Two years ago the European Rugby landscape changed forever.
The English clubs were unhappy with the share of the finances between the countries in the Heineken Cup, and were especially jealous of the perceived easiness of the PRO12.
Amid all the financial wrangling, the new Champions Cup also meant an increased importance in the league finish. The new meritocracy was meant to lead to a more competitive league - and that the Celtic nations would benefit from that.
A cursory glance at the PRO12 tables since this change has shown that it is certainly more competitive. There are now nine teams that can beat each other on any given day - with the two Italians and Dragons adrift at the bottom.
Connacht especially, have brought themselves up from the lower reaches of the table - and are now in their first ever PRO12 final. So meritocracy must be working? It must be the reason why Connacht finally got off their arses and made a difference right?
Well not really.
— Balls.ie (@ballsdotie) May 15, 2016
Yes, the league is more competitive - and that's the meritocracy based incentives are a factor.
But Connacht's renaissance was coming about anyway, and it could be argued that they would be further along at this stage without the European Rugby upheaval. They would have produced the talents of Henshaw, Marmion, and Dillane either way. The renaissance might not have happened in the same manner without their initial appearances in the Heineken Cup
Connacht's latest spark started in 2011 when they were first entered into the tournament from the majestic Leinster comeback in the Heineken Cup final five years ago.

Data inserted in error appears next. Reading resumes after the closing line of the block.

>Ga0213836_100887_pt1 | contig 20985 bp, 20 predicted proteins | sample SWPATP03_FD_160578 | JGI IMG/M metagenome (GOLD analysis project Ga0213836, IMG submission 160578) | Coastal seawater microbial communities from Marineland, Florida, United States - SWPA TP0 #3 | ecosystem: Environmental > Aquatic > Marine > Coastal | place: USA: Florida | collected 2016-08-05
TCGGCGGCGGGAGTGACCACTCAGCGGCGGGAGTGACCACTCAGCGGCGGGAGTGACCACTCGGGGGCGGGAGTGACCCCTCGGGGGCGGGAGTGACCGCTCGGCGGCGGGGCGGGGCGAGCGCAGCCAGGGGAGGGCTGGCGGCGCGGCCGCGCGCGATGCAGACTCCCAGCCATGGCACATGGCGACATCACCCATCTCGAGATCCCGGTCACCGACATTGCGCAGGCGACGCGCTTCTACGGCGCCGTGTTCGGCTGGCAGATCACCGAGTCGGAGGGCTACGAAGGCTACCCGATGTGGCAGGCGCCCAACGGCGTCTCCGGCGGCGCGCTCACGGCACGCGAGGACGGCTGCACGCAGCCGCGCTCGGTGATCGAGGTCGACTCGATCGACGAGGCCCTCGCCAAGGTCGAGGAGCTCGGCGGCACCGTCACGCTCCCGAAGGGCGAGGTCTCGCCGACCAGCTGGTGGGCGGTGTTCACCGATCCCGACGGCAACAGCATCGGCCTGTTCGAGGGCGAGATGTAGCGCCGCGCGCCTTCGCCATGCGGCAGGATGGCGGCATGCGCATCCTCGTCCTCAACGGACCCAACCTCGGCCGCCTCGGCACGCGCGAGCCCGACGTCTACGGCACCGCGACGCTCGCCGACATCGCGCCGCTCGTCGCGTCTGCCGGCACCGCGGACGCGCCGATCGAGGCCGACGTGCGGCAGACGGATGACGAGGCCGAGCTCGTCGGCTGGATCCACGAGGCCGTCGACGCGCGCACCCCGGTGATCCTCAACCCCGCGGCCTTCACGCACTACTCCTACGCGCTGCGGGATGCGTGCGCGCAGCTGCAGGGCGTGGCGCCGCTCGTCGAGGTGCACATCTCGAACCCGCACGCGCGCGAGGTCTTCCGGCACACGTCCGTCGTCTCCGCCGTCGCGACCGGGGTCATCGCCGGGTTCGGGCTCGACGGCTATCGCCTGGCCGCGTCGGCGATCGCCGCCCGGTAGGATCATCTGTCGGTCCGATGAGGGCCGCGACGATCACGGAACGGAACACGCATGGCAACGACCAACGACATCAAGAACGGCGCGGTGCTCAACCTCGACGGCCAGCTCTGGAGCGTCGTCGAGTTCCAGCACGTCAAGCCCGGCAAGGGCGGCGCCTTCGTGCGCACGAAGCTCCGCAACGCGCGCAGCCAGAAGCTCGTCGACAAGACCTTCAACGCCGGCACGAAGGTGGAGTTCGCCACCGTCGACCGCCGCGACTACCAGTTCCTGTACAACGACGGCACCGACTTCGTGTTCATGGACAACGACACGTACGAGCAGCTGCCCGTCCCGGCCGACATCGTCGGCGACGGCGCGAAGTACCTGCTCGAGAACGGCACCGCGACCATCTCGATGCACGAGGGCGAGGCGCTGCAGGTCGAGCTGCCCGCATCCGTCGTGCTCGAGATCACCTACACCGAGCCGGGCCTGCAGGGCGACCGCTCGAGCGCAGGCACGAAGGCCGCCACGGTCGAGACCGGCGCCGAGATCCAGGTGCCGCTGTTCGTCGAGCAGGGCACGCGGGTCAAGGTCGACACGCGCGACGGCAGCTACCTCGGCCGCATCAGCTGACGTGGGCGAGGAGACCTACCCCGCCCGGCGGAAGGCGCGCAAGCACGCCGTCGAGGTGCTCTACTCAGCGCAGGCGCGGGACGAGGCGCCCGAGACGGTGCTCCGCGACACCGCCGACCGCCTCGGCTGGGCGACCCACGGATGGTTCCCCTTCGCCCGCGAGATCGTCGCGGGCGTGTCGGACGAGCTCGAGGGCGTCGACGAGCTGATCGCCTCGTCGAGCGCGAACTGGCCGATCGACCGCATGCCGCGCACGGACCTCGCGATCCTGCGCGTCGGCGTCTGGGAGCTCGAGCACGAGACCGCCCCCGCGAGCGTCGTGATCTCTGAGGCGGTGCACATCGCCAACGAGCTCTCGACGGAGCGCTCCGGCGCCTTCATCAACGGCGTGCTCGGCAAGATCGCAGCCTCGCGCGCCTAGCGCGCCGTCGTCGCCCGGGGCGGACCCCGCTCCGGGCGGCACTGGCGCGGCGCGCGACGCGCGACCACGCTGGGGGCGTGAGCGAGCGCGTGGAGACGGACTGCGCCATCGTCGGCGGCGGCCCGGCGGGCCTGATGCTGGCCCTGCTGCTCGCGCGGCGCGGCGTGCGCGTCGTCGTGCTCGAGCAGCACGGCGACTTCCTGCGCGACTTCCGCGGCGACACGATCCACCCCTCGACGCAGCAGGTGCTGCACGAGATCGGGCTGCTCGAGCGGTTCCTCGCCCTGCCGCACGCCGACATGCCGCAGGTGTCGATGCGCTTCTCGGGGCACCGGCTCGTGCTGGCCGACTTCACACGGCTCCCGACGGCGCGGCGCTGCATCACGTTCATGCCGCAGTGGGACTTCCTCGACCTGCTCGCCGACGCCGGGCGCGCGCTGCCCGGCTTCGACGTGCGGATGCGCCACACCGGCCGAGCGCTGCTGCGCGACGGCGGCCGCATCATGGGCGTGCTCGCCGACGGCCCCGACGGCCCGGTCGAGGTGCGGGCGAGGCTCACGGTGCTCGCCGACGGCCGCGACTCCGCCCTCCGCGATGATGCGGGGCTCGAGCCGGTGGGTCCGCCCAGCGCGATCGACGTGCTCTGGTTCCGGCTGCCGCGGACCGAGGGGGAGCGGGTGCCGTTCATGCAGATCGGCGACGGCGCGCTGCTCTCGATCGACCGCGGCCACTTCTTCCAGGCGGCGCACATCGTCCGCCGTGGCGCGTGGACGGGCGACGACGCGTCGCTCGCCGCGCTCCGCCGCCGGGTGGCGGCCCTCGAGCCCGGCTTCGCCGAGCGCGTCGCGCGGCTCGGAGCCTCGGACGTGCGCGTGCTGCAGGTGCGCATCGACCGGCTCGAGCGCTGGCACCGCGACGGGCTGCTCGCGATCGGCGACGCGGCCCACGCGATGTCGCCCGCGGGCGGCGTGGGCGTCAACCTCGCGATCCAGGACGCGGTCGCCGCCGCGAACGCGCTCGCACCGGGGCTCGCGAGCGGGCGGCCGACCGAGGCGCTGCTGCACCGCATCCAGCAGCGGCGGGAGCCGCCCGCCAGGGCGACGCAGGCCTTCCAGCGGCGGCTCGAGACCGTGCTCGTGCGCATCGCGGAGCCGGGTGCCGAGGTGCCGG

The only thing that registered about Connacht's first foray into the Heineken Cup was the brilliant West's Awake documentary about that season. But showing that they could compete with Europe's best and even beating Harlequins on a dreary day in Galway gave them belief.
The following season was even better. A victory over Biarritz, and two further wins against Zebre showed that they were improving. It was a confidence boost that Connacht weren't used to before - and they were doing this with their new academy products in Kieran Marmion and Robbie Henshaw.
The arrival of Pat Lam brought even more improvements. An away win against Toulouse was identified this week as when Lam realised there was something special growing out west. That victory came with nine players that came through the academy too - something that hadn't happened out west before. This young team was going places and improving quickly.
To go into the final game of the pool stage with a legitimate chance of victory was huge for this Connacht side. It showed what was capable. Connacht's hammering at the hands of Saracens was a set-back, and it has proved to be their last game with Europe's elite.
Connacht's exposure to European elite brought them swiftly to that level. It accelerated the process, and made the new talented youngsters come through faster.
Connacht's academy was going to produce the talent afterwards anyway. The PRO12's increased importance wasn't going to prevent the likes of Finlay Bealham, Ultan Dillane, or Sean O'Brien from becoming the players that they are.
There's no suggestion that Connacht will start regressing to what they were after this remarkable season. Playing with the best players in the Champions Cup next year, will help their young talented squad. This team is here to stay - and they have the old ways of the Heineken Cup to thank for it.
Picture credit: SPORTSFILE